Fact Finder: What sort of "yoke" do Christians have?
This Day In History, September 14
81: Domitian became the 11th Roman emperor (see A History Of Jerusalem: Pompey And The Caesars). He reigned (81-96 AD) during the time that the then elderly apostle John was given to write the book of Revelation (see The Old Man's Letter). Domitian succeeded his brother Titus who oversaw the prophesied destruction of Jerusalem in 70 (see A History Of Jerusalem: Titus And The Zealots and What Did Jesus Christ Say About Those Stones?).
1180: The Battle of Ishibashiyama in Japan.
1262: Cadiz, Spain, was captured by Alfonso X of Castille, ending a 500-year occupation of the city by the Moors.
1741: The German-born English composer George Frederick Handel finished his "Messiah" oratorio, after working on it non-stop for 23 days.
1812: During the Napoleonic Wars, Napoleon's invasion of Russia reached Moscow to find that the entire city had been abandoned and set on fire by retreating Russian forces.
1829: The Russo-Turkish War ended with the signing of the Treaty of Adrianople between the Ottomans and the Russians (listen to our Sermon The Ottoman Empire).
1854: British and French forces landed in the Crimea to fight the Russians, who had started the Crimean War with their invasion of Turkey in July 1853.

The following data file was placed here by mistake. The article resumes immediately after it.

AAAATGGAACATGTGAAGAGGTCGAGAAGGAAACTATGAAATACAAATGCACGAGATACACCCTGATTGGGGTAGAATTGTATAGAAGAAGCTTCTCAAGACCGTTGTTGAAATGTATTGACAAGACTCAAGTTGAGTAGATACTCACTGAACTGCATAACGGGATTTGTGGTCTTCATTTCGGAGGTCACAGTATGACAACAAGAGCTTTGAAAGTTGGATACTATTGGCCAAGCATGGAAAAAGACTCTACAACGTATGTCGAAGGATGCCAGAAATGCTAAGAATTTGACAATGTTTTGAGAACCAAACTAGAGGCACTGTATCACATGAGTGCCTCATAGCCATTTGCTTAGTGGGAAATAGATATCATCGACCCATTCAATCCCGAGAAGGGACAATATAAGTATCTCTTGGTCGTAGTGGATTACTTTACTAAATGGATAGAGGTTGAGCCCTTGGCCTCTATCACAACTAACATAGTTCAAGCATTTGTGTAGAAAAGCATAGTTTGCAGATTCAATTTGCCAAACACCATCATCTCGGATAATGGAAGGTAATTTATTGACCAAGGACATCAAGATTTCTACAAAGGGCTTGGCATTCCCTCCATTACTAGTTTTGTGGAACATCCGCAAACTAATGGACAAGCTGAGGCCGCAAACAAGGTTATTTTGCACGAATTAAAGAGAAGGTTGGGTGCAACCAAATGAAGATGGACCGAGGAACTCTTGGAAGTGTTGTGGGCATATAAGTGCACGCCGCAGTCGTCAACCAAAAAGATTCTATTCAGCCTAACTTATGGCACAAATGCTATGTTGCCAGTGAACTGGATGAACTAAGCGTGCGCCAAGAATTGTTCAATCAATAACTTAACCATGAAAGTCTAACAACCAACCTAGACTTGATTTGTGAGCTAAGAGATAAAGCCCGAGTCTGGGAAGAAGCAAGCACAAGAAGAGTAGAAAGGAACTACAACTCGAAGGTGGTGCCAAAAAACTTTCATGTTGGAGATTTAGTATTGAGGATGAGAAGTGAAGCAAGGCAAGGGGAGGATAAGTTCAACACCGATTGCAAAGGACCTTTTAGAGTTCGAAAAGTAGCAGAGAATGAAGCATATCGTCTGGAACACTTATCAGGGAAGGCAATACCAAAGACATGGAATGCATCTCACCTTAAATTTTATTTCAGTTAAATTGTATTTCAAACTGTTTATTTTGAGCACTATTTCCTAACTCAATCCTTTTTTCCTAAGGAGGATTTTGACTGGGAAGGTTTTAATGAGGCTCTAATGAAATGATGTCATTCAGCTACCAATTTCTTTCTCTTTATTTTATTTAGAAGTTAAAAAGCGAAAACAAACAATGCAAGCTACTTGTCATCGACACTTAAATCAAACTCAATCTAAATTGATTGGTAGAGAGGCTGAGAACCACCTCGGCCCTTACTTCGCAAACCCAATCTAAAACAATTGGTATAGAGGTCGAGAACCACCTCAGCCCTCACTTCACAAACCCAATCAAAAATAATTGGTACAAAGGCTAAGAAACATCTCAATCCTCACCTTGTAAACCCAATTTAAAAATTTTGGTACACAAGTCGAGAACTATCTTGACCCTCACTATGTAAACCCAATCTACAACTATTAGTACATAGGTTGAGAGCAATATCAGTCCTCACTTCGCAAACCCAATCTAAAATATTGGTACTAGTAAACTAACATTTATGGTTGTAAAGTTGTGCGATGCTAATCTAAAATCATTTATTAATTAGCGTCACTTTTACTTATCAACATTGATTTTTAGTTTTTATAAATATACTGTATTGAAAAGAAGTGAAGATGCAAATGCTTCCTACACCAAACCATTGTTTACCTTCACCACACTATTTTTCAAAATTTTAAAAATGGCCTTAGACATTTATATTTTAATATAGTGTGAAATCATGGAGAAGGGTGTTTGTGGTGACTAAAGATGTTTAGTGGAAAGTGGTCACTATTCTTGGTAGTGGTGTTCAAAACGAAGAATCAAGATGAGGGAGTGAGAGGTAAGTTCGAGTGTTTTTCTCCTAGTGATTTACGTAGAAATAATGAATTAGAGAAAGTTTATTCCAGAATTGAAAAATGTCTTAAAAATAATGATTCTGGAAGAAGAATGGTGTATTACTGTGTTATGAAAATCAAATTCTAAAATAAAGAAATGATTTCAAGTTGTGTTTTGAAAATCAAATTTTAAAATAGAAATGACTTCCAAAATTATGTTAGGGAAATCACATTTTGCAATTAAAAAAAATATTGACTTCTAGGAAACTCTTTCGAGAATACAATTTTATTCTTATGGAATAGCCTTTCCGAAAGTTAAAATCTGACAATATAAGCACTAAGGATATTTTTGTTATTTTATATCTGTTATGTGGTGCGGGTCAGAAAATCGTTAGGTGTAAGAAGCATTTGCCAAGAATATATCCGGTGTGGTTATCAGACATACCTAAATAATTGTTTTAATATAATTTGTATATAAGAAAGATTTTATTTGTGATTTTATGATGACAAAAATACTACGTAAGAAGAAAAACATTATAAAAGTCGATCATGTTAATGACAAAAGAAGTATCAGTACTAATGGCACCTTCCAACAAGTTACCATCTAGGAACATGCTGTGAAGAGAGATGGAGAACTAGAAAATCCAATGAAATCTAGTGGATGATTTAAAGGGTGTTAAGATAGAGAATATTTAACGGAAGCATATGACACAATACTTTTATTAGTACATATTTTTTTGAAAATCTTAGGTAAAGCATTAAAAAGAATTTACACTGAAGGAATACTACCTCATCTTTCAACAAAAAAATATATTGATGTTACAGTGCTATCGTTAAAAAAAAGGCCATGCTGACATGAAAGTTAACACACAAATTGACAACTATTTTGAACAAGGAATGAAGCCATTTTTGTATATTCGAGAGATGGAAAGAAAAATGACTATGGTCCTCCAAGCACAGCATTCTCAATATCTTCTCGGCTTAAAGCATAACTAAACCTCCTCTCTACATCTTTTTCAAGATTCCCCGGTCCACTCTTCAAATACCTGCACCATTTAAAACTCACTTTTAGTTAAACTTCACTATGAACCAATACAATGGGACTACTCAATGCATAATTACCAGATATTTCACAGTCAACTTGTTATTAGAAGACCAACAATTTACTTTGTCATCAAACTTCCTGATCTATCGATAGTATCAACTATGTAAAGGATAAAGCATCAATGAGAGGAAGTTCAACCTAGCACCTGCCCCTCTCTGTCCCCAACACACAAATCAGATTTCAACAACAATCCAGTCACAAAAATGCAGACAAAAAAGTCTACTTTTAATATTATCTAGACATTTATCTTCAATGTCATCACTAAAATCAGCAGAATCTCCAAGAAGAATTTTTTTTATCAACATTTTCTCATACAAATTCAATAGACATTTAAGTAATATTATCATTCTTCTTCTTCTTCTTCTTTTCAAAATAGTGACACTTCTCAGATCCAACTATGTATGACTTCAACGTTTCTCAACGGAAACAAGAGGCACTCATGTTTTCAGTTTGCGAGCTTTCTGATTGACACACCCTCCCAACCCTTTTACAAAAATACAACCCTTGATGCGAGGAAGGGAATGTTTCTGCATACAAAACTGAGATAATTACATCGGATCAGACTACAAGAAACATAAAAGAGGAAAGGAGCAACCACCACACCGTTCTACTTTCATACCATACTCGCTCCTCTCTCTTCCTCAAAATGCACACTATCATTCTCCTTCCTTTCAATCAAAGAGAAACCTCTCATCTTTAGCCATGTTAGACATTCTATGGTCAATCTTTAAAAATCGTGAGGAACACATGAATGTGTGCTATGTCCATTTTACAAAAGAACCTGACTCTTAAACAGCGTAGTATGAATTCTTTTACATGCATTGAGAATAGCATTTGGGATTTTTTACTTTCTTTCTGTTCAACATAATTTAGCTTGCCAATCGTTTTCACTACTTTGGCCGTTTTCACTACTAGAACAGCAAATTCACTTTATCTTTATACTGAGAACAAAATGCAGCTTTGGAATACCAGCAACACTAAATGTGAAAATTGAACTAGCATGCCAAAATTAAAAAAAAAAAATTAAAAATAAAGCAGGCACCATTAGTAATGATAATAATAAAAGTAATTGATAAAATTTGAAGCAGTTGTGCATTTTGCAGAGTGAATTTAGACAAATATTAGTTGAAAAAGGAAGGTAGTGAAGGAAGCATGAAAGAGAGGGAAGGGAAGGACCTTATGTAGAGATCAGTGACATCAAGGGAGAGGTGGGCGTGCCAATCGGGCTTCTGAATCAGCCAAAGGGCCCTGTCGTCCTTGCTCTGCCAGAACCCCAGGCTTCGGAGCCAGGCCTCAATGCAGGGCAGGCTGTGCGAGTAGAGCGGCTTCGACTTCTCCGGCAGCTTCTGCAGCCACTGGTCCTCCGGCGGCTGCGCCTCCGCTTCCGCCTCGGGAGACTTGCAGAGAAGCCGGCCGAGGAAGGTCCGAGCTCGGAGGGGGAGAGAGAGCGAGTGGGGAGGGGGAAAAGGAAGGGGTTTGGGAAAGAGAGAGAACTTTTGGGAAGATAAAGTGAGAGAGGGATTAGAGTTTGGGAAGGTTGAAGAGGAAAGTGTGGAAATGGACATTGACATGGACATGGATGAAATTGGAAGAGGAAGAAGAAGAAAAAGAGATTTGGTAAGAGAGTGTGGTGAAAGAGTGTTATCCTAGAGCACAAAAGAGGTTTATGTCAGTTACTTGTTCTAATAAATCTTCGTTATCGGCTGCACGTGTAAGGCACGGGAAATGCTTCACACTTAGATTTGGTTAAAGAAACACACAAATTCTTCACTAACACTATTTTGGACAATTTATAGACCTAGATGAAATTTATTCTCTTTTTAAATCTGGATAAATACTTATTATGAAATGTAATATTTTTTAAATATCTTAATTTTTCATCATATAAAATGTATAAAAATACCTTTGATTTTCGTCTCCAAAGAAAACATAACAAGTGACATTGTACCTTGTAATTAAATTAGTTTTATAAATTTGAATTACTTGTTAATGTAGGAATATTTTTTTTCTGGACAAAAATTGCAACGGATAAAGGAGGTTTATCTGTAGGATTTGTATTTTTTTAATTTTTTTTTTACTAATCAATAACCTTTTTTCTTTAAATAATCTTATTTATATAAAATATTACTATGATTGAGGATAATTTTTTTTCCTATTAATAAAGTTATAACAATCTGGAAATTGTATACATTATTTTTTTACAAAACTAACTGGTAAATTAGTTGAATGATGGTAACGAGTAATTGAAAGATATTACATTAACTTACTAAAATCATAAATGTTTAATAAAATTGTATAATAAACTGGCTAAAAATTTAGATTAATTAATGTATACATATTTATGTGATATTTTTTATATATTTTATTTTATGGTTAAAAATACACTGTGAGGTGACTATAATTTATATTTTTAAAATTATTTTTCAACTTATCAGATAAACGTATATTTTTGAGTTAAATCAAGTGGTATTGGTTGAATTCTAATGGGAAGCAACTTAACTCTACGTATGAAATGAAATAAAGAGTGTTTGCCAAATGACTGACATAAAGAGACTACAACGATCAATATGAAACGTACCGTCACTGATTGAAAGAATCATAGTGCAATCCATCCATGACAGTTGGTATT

1901: U.S. President William McKinley died at age 58, a week after being hit by an assassin's bullet while standing in a reception line in Buffalo, New York. McKinley was one of many U.S. Presidents who did not survive their elected office (historically, the greatest danger for U.S. Presidents hasn't been foreign enemies, but their own people). In 1989, Ronald Reagan broke what some called the "year zero curse" when he became the first U.S. President since 1840, who won a Presidential election in a year ending in a zero, to leave office alive (although not without incident - Mr. Reagan was very seriously wounded in an assassination attempt in March of 1981):
1939: The first functional helicopter, Russian-born Igor Sikorsky's VS-300, made its first flight.
1944: Belgium, Luxembourg and part of Holland were liberated from Nazi occupation by U.S., British and Canadian troops.
1948: Construction of the United Nations buildings in New York began.
1959: The Soviet Union's unmanned Luna-2 became the first man-made spacecraft to land on the Moon.
1960: Iraq, Iran, Kuwait and Saudi Arabia formed OPEC.
1982: Bashir Gemayel, President-elect of Lebanon, was assassinated by a bomb while speaking before a Maronite women's group. The explosive device, which was set by a pro-Syrian dissident, demolished the building and killed dozens of other people.
2001: A "National Prayer Service" was held at the Washington National Cathedral for victims of the September 11 terrorist attacks. A service was also held on Parliament Hill in Canada, the largest such service in Canada's capital (when the U.S. abruptly closed its airspace on September 11, threatening to arbitrarily shoot down any domestic or foreign aircraft that entered U.S. airspace, U.S. bound aircraft already in flight over the Atlantic and Pacific, carrying thousands of passengers, with insufficient fuel to turn around, landed safely at numerous airports in Canada).